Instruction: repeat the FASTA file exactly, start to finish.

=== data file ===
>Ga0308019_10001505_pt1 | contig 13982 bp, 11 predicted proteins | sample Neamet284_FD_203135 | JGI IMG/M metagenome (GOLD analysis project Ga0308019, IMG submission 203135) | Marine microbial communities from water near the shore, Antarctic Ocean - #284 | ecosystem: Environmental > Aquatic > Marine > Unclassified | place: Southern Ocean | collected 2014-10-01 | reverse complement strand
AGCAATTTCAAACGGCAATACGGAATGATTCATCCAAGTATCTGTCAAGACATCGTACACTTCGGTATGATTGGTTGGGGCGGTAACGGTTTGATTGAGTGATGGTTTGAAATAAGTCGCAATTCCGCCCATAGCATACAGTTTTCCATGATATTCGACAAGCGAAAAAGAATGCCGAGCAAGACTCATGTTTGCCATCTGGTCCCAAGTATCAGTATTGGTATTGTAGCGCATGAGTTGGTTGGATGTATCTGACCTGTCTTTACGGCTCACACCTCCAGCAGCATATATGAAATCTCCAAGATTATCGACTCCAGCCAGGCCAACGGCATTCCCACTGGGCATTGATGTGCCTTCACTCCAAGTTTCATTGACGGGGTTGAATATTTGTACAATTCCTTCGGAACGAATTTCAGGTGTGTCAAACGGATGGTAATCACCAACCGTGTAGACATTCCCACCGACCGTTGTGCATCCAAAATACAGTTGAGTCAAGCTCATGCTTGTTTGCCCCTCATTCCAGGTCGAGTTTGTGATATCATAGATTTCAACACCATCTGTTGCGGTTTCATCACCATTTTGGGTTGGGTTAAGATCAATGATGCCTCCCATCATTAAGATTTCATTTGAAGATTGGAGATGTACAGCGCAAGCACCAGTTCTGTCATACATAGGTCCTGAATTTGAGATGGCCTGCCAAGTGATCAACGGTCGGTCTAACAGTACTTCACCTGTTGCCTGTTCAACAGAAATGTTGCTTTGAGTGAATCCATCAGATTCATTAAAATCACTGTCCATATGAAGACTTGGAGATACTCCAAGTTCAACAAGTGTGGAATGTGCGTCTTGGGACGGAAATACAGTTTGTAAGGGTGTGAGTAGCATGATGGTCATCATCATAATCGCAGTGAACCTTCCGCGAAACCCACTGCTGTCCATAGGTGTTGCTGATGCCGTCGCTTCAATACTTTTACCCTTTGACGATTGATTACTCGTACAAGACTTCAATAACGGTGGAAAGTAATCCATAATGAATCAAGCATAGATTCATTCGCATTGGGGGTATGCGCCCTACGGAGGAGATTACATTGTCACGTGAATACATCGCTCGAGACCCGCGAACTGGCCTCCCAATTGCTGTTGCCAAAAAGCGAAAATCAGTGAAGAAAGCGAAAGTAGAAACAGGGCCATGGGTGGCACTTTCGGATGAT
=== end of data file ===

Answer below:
>Ga0308019_10001505_pt1 | contig 13982 bp, 11 predicted proteins | sample Neamet284_FD_203135 | JGI IMG/M metagenome (GOLD analysis project Ga0308019, IMG submission 203135) | Marine microbial communities from water near the shore, Antarctic Ocean - #284 | ecosystem: Environmental > Aquatic > Marine > Unclassified | place: Southern Ocean | collected 2014-10-01 | reverse complement strand
AGCAATTTCAAACGGCAATACGGAATGATTCATCCAAGTATCTGTCAAGACATCGTACACTTCGGTATGATTGGTTGGGGCGGTAACGGTTTGATTGAGTGATGGTTTGAAATAAGTCGCAATTCCGCCCATAGCATACAGTTTTCCATGATATTCGACAAGCGAAAAAGAATGCCGAGCAAGACTCATGTTTGCCATCTGGTCCCAAGTATCAGTATTGGTATTGTAGCGCATGAGTTGGTTGGATGTATCTGACCTGTCTTTACGGCTCACACCTCCAGCAGCATATATGAAATCTCCAAGATTATCGACTCCAGCCAGGCCAACGGCATTCCCACTGGGCATTGATGTGCCTTCACTCCAAGTTTCATTGACGGGGTTGAATATTTGTACAATTCCTTCGGAACGAATTTCAGGTGTGTCAAACGGATGGTAATCACCAACCGTGTAGACATTCCCACCGACCGTTGTGCATCCAAAATACAGTTGAGTCAAGCTCATGCTTGTTTGCCCCTCATTCCAGGTCGAGTTTGTGATATCATAGATTTCAACACCATCTGTTGCGGTTTCATCACCATTTTGGGTTGGGTTAAGATCAATGATGCCTCCCATCATTAAGATTTCATTTGAAGATTGGAGATGTACAGCGCAAGCACCAGTTCTGTCATACATAGGTCCTGAATTTGAGATGGCCTGCCAAGTGATCAACGGTCGGTCTAACAGTACTTCACCTGTTGCCTGTTCAACAGAAATGTTGCTTTGAGTGAATCCATCAGATTCATTAAAATCACTGTCCATATGAAGACTTGGAGATACTCCAAGTTCAACAAGTGTGGAATGTGCGTCTTGGGACGGAAATACAGTTTGTAAGGGTGTGAGTAGCATGATGGTCATCATCATAATCGCAGTGAACCTTCCGCGAAACCCACTGCTGTCCATAGGTGTTGCTGATGCCGTCGCTTCAATACTTTTACCCTTTGACGATTGATTACTCGTACAAGACTTCAATAACGGTGGAAAGTAATCCATAATGAATCAAGCATAGATTCATTCGCATTGGGGGTATGCGCCCTACGGAGGAGATTACATTGTCACGTGAATACATCGCTCGAGACCCGCGAACTGGCCTCCCAATTGCTGTTGCCAAAAAGCGAAAATCAGTGAAGAAAGCGAAAGTAGAAACAGGGCCATGGGTGGCACTTTCGGATGAT